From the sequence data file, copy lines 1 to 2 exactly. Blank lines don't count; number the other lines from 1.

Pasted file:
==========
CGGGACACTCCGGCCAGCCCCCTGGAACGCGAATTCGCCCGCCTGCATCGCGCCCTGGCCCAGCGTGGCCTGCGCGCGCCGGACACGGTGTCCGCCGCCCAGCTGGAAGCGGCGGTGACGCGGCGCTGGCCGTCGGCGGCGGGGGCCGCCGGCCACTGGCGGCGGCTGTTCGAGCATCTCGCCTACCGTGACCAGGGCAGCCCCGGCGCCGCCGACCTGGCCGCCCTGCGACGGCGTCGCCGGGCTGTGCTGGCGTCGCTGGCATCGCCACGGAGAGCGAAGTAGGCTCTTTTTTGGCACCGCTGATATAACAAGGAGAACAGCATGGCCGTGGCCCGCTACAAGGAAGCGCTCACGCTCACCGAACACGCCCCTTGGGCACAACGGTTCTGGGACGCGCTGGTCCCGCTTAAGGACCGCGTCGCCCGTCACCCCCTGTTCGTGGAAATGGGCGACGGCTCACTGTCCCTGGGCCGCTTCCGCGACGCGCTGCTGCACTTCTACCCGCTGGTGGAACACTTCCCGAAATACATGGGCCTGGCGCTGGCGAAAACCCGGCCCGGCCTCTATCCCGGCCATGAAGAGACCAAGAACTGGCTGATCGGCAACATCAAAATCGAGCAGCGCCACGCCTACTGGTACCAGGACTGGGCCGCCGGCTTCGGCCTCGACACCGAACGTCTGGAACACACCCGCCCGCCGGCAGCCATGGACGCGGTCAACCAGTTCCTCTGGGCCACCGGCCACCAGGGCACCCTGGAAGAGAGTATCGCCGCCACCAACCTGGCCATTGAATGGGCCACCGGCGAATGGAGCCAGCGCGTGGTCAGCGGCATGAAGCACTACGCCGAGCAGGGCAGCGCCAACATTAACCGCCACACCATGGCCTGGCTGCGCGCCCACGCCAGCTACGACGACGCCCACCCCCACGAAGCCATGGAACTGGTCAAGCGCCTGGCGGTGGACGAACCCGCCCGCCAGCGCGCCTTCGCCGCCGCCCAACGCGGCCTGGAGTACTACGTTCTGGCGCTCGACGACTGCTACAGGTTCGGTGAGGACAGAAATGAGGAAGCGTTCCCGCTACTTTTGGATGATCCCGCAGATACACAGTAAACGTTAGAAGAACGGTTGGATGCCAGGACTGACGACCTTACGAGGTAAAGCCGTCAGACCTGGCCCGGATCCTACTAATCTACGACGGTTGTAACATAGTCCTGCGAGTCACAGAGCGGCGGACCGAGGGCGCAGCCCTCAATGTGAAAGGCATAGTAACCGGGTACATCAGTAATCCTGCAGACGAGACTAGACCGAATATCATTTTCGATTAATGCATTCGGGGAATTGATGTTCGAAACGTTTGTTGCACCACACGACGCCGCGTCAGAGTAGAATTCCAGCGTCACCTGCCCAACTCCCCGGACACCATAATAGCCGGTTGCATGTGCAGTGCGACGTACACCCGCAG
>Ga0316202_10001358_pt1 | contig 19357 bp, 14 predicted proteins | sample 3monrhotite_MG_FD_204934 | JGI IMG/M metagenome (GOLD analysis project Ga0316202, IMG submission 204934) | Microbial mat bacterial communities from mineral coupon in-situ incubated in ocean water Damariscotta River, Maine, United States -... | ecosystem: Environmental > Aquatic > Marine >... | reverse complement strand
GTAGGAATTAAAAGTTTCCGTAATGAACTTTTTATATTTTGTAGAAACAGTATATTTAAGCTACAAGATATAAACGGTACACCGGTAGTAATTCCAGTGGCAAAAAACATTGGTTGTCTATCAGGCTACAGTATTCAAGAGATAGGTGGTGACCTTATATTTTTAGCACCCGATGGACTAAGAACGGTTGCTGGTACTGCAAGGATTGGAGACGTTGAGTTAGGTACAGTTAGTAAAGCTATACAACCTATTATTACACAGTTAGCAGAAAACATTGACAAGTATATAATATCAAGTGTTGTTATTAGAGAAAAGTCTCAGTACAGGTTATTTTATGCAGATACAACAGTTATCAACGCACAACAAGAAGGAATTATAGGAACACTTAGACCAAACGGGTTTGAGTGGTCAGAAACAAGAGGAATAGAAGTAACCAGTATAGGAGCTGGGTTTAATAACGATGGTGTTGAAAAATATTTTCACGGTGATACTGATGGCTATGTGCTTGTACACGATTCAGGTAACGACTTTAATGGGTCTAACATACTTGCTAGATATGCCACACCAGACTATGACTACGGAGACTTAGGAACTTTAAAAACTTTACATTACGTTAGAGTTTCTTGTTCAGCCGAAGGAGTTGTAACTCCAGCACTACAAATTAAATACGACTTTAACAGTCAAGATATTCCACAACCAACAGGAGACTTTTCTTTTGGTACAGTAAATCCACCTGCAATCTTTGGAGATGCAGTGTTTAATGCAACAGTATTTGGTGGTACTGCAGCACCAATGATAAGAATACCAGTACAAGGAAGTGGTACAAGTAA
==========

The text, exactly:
CGGGACACTCCGGCCAGCCCCCTGGAACGCGAATTCGCCCGCCTGCATCGCGCCCTGGCCCAGCGTGGCCTGCGCGCGCCGGACACGGTGTCCGCCGCCCAGCTGGAAGCGGCGGTGACGCGGCGCTGGCCGTCGGCGGCGGGGGCCGCCGGCCACTGGCGGCGGCTGTTCGAGCATCTCGCCTACCGTGACCAGGGCAGCCCCGGCGCCGCCGACCTGGCCGCCCTGCGACGGCGTCGCCGGGCTGTGCTGGCGTCGCTGGCATCGCCACGGAGAGCGAAGTAGGCTCTTTTTTGGCACCGCTGATATAACAAGGAGAACAGCATGGCCGTGGCCCGCTACAAGGAAGCGCTCACGCTCACCGAACACGCCCCTTGGGCACAACGGTTCTGGGACGCGCTGGTCCCGCTTAAGGACCGCGTCGCCCGTCACCCCCTGTTCGTGGAAATGGGCGACGGCTCACTGTCCCTGGGCCGCTTCCGCGACGCGCTGCTGCACTTCTACCCGCTGGTGGAACACTTCCCGAAATACATGGGCCTGGCGCTGGCGAAAACCCGGCCCGGCCTCTATCCCGGCCATGAAGAGACCAAGAACTGGCTGATCGGCAACATCAAAATCGAGCAGCGCCACGCCTACTGGTACCAGGACTGGGCCGCCGGCTTCGGCCTCGACACCGAACGTCTGGAACACACCCGCCCGCCGGCAGCCATGGACGCGGTCAACCAGTTCCTCTGGGCCACCGGCCACCAGGGCACCCTGGAAGAGAGTATCGCCGCCACCAACCTGGCCATTGAATGGGCCACCGGCGAATGGAGCCAGCGCGTGGTCAGCGGCATGAAGCACTACGCCGAGCAGGGCAGCGCCAACATTAACCGCCACACCATGGCCTGGCTGCGCGCCCACGCCAGCTACGACGACGCCCACCCCCACGAAGCCATGGAACTGGTCAAGCGCCTGGCGGTGGACGAACCCGCCCGCCAGCGCGCCTTCGCCGCCGCCCAACGCGGCCTGGAGTACTACGTTCTGGCGCTCGACGACTGCTACAGGTTCGGTGAGGACAGAAATGAGGAAGCGTTCCCGCTACTTTTGGATGATCCCGCAGATACACAGTAAACGTTAGAAGAACGGTTGGATGCCAGGACTGACGACCTTACGAGGTAAAGCCGTCAGACCTGGCCCGGATCCTACTAATCTACGACGGTTGTAACATAGTCCTGCGAGTCACAGAGCGGCGGACCGAGGGCGCAGCCCTCAATGTGAAAGGCATAGTAACCGGGTACATCAGTAATCCTGCAGACGAGACTAGACCGAATATCATTTTCGATTAATGCATTCGGGGAATTGATGTTCGAAACGTTTGTTGCACCACACGACGCCGCGTCAGAGTAGAATTCCAGCGTCACCTGCCCAACTCCCCGGACACCATAATAGCCGGTTGCATGTGCAGTGCGACGTACACCCGCAG
>Ga0316202_10001358_pt1 | contig 19357 bp, 14 predicted proteins | sample 3monrhotite_MG_FD_204934 | JGI IMG/M metagenome (GOLD analysis project Ga0316202, IMG submission 204934) | Microbial mat bacterial communities from mineral coupon in-situ incubated in ocean water Damariscotta River, Maine, United States -... | ecosystem: Environmental > Aquatic > Marine >... | reverse complement strand